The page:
Potential deleterious effects to oral and medical health may outweigh the potential benefits of over-the-counter commercial mouthwashes; a series of scientific studies have raised questions important to dental professionals and how they advise patients regarding mouthwash use.
A 2017 study entitled, “Over-the-counter mouthwash use and risk of pre-diabetes/diabetes,” in the journal Nitric Oxide, by Rakesh Patel, Ph. D. and colleagues, indicates that mouthwash use twice or more a day may increase pre-diabetes and/or diabetes risk over three years.
The suspected causal agents are compounds in mouthwashes that produce collateral damage, destroying “good” bacteria important to the formation of nitric oxide along with the “bad” bacteria.
Patel and colleagues explained that nitric oxide is a chemical compound that helps to regulate insulin. Since insulin controls blood sugar levels, and nitric oxide regulates insulin, an obvious concern exists that merits an awareness by dental professionals of continued research.
But do dentists need to be concerned about how they advise their patients regarding mouthwash use?
Patel’s study concluded that, “Frequent regular use of over-the-counter mouthwash was associated with increased risk of developing pre-diabetes/diabetes in this population.” Yet further research is needed to determine the risk factor associated with mouthwashes.
The potential link between an oral health product and diabetes is one of many examples of the close nexus between dentistry and general medicine.
“This role of oral bacteria in reducing nitrate to nitrite as part of the salivary nitrate-nitrite-nitric oxide pathway has implications for our understanding of the links between oral health and general health,” said P.M. Preshaw, Professor of Periodontology, Center for Oral Health Research & Institute of Cellular Medicine, New Castle University, “and is currently a key area of research, particularly in the context of antibacterial mouthwash.”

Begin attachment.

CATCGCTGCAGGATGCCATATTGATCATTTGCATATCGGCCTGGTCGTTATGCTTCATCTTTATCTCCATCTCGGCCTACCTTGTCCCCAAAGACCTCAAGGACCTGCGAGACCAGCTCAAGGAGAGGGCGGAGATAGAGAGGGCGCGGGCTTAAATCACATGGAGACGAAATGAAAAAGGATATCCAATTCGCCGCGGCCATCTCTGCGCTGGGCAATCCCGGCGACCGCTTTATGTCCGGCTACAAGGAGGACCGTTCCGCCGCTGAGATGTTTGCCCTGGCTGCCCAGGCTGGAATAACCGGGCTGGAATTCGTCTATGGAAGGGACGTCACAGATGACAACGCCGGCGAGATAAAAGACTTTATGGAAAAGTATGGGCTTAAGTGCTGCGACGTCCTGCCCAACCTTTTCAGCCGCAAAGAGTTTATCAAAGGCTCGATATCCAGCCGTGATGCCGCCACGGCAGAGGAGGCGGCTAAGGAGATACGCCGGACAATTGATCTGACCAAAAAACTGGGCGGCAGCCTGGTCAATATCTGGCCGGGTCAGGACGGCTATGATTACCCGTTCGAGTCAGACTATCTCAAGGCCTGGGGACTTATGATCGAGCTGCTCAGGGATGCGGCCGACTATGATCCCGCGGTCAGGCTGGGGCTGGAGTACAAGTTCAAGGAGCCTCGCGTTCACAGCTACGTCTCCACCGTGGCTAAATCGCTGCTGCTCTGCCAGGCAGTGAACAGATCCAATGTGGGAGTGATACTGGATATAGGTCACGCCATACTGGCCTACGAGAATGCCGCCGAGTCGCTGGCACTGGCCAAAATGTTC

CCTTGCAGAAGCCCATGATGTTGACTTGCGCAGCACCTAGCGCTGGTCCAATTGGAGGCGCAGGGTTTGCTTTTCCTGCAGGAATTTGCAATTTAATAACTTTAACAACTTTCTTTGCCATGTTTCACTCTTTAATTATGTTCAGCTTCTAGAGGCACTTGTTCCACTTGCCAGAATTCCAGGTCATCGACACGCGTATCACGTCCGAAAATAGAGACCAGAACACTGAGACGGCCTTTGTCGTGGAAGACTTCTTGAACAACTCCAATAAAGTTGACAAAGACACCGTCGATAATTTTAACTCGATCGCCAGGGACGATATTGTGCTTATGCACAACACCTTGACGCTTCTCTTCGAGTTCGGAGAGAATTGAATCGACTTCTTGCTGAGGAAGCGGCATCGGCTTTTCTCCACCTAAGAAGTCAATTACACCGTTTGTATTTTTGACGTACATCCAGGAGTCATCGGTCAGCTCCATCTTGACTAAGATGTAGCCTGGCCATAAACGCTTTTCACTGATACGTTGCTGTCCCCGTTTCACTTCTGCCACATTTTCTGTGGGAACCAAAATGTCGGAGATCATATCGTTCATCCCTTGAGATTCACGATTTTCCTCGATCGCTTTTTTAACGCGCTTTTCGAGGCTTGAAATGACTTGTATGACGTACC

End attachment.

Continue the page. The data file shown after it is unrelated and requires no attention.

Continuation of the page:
Preshaw urged caution against a rush to judgment in a November 2018 article in British Dental Journal, “Mouthwash use and risk of diabetes,” noting that media outlets “erroneously” reported that mouthwash use increases the risk of developing diabetes by about 50%, when the increased risk was related to development of prediabetes/diabetes combined.
“Methodological limitations in the [Patel] study bring into question the generalisability of the findings,” wrote Preshaw. “It is important that dental professionals are aware of emerging research on this topic as patients frequently ask for advice on use of mouthwash as part of their oral hygiene regime.”
With respect to mouthwash use, my general opinion is that (in the context of periodontal diseases), for the vast majority of patients, mouthwash use won't achieve a clinically relevant benefit over and above that achieved by effective mechanical plaque control (that is, brushing and interproximal cleaning), and certainly should not be regarded as a substitute for ineffective mechanical plaque control. I also think that while at present there are insufficient firm data to advise patients to stop using mouthwash because of risk of adverse general health effects, the emerging evidence on the role of oral bacteria in the nitrate-nitrite-nitric oxide pathway and potential impacts of antibacterial mouthwash on the oral microbiome raises concerns given that a large proportion of the population use mouthwash on a regular basis.